HONG KONG (Reuters) - A close political ally of Hong Kong's Chief Executive has vowed to cooperate with an investigation into the shuttered Hong Kong Mercantile Exchange (HKMEx) after the city's financial watchdog said it had alerted the police to "serious irregularities".
Exchange chairman Barry Cheung has also taken a leave of absence from several high-profile public positions as the police look into the futures platform. He has not been directly named as part of the probe.
The exchange, which operated a trading platform for gold and silver futures and had plans to launch contracts for base metals and yuan forwards, surrendered its licence to the Securities and Futures Commission (SFC) over the weekend, saying it did not have enough trading revenues to support its operating expenses.
Mr Cheung said in a statement: "The favourable conditions under which HKMEx was founded have not changed.
"The mercantile exchange and myself will cooperate fully with the police investigation," he told reporters, while declining to give further details given the ongoing probe.
The involvement of Mr Cheung threatens to add more pressure on Hong Kong's embattled leader Leung Chun Ying, who has close links with Mr Cheung. Mr Cheung ran Mr Leung's leadership campaign last year and sits on Hong Kong's core policy making body, the Executive Council.
Since taking office last July, Mr Leung has faced several scandals, mass protests and a failed impeachment bid.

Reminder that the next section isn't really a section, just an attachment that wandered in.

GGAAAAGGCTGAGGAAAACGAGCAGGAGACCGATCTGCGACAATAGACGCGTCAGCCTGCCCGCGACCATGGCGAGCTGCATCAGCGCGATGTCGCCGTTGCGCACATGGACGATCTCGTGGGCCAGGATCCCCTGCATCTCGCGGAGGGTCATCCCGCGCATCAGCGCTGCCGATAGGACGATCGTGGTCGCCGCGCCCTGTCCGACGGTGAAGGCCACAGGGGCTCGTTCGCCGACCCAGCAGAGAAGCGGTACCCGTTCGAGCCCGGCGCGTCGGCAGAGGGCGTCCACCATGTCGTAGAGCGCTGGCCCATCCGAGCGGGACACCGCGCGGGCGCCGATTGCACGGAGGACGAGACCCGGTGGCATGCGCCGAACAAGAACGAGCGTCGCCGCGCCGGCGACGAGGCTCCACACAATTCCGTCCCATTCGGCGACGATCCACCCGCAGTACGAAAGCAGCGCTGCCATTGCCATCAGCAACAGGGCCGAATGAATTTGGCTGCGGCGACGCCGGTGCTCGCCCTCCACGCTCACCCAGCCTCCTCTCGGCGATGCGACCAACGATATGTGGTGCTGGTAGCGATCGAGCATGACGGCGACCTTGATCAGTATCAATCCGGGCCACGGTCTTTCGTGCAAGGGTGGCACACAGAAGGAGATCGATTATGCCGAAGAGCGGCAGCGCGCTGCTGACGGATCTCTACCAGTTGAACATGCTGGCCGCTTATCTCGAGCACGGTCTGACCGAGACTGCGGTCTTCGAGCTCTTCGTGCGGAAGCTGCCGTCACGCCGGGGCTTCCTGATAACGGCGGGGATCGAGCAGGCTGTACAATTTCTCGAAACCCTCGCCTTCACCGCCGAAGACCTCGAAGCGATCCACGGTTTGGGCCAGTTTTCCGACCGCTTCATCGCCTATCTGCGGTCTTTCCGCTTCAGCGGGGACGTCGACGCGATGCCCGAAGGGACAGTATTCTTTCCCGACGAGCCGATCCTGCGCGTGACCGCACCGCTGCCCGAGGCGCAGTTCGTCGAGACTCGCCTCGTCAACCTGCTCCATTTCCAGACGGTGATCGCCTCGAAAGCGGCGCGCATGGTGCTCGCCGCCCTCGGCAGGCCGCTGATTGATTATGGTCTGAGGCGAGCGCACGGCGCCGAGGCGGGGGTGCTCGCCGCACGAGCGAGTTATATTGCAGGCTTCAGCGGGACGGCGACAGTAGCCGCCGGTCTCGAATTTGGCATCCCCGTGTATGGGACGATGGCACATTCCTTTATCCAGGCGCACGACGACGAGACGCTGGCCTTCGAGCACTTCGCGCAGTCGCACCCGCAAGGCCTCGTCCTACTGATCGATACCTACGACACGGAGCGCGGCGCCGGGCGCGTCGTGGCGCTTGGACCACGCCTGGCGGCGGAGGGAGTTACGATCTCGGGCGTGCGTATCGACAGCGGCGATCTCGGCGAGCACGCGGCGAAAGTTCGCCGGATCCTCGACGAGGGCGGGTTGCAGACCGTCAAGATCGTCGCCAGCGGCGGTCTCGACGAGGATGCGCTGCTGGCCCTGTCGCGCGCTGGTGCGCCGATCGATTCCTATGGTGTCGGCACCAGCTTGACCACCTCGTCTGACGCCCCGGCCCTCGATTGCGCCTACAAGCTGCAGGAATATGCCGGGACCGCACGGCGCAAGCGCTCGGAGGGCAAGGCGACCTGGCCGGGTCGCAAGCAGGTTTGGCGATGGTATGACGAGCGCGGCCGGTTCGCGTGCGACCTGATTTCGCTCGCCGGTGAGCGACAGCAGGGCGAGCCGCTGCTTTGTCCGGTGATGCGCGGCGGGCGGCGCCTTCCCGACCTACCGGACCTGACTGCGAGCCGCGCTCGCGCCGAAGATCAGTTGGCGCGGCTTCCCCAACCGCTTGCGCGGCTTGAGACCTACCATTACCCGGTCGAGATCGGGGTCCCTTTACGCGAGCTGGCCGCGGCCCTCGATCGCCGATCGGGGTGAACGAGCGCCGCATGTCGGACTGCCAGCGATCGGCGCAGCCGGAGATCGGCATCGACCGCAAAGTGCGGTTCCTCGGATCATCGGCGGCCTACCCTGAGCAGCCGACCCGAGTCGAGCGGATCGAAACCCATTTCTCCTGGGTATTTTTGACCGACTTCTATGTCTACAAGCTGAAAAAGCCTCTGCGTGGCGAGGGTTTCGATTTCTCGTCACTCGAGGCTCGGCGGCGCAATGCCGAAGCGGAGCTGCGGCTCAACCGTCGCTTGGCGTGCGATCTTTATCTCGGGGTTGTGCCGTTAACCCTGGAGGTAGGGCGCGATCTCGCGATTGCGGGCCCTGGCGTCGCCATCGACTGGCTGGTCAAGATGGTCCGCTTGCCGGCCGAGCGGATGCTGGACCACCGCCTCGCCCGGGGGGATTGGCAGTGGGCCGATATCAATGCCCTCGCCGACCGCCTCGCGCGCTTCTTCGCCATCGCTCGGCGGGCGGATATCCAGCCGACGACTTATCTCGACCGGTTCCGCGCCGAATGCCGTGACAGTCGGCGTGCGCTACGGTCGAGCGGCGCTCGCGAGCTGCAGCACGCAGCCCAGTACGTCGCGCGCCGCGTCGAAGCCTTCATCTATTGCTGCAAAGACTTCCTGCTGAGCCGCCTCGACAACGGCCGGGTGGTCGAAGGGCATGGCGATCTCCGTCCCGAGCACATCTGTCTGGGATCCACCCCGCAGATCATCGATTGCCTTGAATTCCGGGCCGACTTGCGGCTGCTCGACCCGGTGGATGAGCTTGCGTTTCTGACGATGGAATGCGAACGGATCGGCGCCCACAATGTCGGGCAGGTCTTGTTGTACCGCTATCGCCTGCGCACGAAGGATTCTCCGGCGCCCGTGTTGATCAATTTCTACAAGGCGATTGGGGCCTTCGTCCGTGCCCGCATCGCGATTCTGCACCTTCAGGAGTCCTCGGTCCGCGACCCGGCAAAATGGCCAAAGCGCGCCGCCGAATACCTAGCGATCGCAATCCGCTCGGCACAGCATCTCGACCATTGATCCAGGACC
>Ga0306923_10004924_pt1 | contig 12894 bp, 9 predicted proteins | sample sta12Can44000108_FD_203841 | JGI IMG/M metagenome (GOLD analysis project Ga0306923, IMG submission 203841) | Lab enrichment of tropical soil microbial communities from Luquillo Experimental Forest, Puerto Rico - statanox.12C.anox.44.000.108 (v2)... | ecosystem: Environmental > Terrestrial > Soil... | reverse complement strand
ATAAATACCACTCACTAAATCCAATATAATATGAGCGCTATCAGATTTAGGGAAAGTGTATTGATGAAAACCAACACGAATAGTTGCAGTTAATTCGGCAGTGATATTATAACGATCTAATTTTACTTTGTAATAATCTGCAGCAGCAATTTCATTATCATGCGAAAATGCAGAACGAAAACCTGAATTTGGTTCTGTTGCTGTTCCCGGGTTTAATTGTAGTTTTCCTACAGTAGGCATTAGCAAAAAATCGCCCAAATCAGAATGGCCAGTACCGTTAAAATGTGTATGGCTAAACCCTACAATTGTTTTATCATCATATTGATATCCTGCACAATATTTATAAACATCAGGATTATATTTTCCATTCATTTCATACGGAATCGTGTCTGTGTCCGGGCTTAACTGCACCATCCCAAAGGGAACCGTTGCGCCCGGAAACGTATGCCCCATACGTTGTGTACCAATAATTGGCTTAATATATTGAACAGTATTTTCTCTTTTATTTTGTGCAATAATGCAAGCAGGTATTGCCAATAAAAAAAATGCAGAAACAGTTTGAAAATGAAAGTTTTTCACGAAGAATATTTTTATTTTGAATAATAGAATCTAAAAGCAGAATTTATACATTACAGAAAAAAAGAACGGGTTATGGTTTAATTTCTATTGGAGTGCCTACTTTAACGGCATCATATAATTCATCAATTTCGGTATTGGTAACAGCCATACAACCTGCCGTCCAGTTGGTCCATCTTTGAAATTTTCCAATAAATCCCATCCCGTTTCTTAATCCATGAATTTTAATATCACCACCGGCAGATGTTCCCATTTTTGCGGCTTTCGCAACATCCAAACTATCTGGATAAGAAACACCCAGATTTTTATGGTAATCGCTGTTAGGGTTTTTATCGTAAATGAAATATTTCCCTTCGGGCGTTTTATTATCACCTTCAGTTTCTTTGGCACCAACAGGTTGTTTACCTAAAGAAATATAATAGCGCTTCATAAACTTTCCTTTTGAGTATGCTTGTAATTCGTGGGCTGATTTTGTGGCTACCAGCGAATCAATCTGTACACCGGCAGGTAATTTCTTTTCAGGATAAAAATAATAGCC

"Given the police investigation, it is not appropriate for me to comment," Mr Leung told reporters on Wednesday when asked about Mr Cheung.
The SFC launched its probe into the mercantile exchange on May 15.
"In light of the evidence obtained, the SFC referred certain matters to the Commercial Crime Bureau as the suspected irregularities are serious ones," it said in a statement, referring to the CCB police unit. The commission did not spell out the nature of the irregularities.
Mr Cheung, who was also briefly chairman of Russian aluminium giant Rusal last year, is also chairman of the city's Urban Renewal Authority.
SFC officials said significant financial losses were not expected and open positions on the exchange had been completely closed. Collateral related to the HKMEx market was now also being returned to clearing members via the independent London-based clearing house LCH.Clearnet, it said in a statement.
Some lawmakers demanded more answers from the SFC and accused it of being slow to react.
"We have to uphold the standard of regulation in Hong Kong in order to gain the trust and confidence of the international investors," said opposition lawmaker Kwok Ka Ki.